No, you’re not seeing double. Back in early July, Caffè Lena’s Executive Director Sarah Craig confirmed to Saratoga Living that the historic Saratoga Springs folk venue would be reopening to a limited number of guests. There was even a slate of prescheduled programming, including a performance by members of the Philadelphia Orchestra on tap for the early but limited and socially distanced rush. The idea was to start with 25 percent capacity and go from there—just 12 seated parties. But with reports of COVID cases spiking around the country, the same day, Craig phoned Saratoga Living to tell us that she had had second thoughts and was postponing the initiative.
Now, more than three months later—and an August mandate from the governor’s office, banning ticketed or pre-promoted events of any kind at music venues to contend with—the venue is gearing up to try again, but from a different angle.
The key to Caffè Lena’s decision lies in the fact that it has been operating since April as an “essential” venue, having been given the green light by the state to reopen as a broadcast space. In other words, bands and artists have been booked to play live shows in Caffè Lena’s listening room, with minimal staff present to oversee sound and a video system, and no audience watching the show live. The performances are “broadcast” (i.e. live-streamed) for free on its YouTube page. “We are now permitted by the governor’s office to have a ‘live studio audience,'” says Craig, which will be equivalent of 12 parties of one to three people, with a cap of 25 people, a little less than 25 percent capacity. “This does not mean that we are running a concert venue. It means that we are running a broadcast studio, and are allowed a limited live studio audience.” To that point, Caffè Lena will be in lockstep with the state’s rules regarding ticketed/promoted shows. No tickets will be sold to the upcoming shows, no food or beverage will be served during the shows, and everybody in attendance will have to be pre-registered and wear a mask for the entire performance. Guests will be ushered inside only just before the broadcast begins and must exit immediately afterwards. “They won’t be able to mingle with each other or with the artists,” says Craig. “But they will get to relax on couches, be in a room where music is being made, and cheer together for what’s happening onstage.”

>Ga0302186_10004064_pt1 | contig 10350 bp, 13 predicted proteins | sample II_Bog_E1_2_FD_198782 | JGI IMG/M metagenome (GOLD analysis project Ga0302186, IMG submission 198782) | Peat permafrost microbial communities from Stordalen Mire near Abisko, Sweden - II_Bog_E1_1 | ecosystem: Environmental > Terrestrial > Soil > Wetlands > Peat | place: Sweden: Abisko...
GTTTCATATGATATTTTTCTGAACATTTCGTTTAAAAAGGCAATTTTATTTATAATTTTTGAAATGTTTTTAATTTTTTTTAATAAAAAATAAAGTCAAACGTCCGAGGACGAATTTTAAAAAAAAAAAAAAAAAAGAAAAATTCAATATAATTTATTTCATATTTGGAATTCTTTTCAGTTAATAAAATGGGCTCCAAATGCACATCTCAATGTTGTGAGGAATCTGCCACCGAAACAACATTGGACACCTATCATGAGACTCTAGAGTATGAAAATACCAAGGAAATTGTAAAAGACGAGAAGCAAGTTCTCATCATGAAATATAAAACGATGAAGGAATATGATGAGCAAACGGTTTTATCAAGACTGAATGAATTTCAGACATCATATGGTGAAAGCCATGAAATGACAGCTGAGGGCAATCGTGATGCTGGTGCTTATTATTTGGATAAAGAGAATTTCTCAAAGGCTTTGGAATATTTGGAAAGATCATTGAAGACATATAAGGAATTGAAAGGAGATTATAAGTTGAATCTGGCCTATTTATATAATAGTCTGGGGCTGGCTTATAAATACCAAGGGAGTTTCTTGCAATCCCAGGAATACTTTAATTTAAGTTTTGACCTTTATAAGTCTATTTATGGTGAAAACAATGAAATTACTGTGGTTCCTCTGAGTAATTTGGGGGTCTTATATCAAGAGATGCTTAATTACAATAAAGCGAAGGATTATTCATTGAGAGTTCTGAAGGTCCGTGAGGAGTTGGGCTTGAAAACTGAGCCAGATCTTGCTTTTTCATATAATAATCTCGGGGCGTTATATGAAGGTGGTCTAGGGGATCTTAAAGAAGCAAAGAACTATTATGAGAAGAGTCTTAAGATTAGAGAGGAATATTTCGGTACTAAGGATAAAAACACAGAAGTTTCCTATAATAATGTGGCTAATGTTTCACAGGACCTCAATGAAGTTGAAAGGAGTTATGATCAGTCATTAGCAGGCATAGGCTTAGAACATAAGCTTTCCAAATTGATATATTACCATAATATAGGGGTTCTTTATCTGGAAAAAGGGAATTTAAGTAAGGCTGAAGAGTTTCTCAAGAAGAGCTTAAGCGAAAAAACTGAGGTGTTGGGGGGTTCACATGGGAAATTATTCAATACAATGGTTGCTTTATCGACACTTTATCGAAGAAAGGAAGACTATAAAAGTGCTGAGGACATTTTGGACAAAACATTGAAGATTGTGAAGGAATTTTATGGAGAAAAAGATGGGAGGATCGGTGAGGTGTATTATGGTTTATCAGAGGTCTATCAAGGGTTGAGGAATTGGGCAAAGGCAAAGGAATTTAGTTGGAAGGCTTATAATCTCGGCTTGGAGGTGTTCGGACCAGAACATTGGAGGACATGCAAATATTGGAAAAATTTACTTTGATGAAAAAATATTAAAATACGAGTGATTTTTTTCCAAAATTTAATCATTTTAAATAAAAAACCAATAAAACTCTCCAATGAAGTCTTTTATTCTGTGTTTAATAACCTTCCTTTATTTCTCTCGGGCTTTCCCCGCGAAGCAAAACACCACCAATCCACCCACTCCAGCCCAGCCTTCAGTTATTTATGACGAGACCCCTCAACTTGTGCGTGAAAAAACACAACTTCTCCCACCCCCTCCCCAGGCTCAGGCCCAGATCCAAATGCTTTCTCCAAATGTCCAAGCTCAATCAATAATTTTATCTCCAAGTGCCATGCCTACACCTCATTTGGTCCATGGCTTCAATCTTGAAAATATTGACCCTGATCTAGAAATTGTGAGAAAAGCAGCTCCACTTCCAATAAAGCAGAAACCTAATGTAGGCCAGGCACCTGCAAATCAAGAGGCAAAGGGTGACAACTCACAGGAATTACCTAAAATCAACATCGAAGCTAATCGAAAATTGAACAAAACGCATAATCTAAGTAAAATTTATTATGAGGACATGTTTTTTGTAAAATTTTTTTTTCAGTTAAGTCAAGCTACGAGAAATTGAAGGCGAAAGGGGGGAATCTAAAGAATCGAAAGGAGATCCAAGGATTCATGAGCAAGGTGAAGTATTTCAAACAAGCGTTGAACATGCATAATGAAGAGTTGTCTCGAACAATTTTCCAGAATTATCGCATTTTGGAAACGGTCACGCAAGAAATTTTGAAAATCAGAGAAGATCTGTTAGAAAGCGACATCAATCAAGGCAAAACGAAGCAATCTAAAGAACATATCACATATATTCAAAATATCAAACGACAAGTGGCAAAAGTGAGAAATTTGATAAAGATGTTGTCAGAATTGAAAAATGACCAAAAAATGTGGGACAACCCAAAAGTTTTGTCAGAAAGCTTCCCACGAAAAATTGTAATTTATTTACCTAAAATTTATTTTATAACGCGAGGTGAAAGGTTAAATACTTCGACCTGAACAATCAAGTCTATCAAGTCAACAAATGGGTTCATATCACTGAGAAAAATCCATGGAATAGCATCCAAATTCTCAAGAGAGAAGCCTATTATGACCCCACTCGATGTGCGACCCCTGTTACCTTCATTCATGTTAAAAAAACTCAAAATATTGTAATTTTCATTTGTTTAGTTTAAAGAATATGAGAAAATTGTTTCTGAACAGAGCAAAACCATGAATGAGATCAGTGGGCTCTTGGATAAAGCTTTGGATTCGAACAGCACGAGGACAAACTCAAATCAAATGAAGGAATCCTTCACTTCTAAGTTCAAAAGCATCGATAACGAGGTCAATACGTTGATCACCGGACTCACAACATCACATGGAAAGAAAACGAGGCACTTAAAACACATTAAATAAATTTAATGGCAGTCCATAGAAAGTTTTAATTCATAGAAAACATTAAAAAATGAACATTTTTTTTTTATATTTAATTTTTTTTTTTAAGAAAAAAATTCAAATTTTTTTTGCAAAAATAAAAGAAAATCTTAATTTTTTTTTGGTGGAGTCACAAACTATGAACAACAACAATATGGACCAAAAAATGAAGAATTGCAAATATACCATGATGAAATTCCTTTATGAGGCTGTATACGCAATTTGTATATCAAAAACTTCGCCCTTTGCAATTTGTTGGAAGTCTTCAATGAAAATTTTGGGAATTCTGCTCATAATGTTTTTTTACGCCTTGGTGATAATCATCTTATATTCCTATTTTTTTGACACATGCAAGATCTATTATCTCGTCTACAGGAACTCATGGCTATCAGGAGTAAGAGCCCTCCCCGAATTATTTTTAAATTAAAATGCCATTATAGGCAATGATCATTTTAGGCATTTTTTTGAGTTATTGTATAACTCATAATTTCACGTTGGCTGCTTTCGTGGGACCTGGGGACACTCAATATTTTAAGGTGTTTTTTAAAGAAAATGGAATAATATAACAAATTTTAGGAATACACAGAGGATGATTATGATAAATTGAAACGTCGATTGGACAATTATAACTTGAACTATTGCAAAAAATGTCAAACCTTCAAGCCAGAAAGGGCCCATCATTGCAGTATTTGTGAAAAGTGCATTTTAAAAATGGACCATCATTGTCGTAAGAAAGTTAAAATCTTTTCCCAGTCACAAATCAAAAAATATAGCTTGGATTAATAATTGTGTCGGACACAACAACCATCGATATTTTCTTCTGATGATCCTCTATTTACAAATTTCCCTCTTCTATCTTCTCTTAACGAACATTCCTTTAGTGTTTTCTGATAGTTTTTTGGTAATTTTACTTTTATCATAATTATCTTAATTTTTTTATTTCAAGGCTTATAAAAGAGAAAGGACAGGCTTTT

So, how do you get on “the list,” if there isn’t technically one to start with? That, along with a number of other kinks, is being worked out at the moment, says Craig. “We will be scaling up availability over the next few weeks,” she says. “At this point, all of the artists on our schedule were booked with the understanding that the house would be empty. Some of them may be comfortable having an in-person audience, while others will not be.” She adds: “At this phase, we are simply letting our performers know that the option is available to invite friends and family, and we are asking their permission to invite a few of our most active supporters. In the meantime, we are surveying our wider audience to find out their level of comfort in returning to a space where a live musical performance taking place.”
Of course, Craig and her staff will be going about this second attempt at bringing back some “normalcy” to the venue with an eye towards keeping both artists and audiences safe and healthy. “We are determined to implement the highest standard of safety in order to establish that small venues are capable of operating in full compliance with the guidance that makes it possible for restaurants, movie theaters and gyms to reopen,” says Craig. “That’s what is needed in order to save the live music industry at this time.”
Saratoga’s Caffè Lena, which is celebrating its 60th anniversary this year, is the oldest continuously operating folk venue of its kind in the US.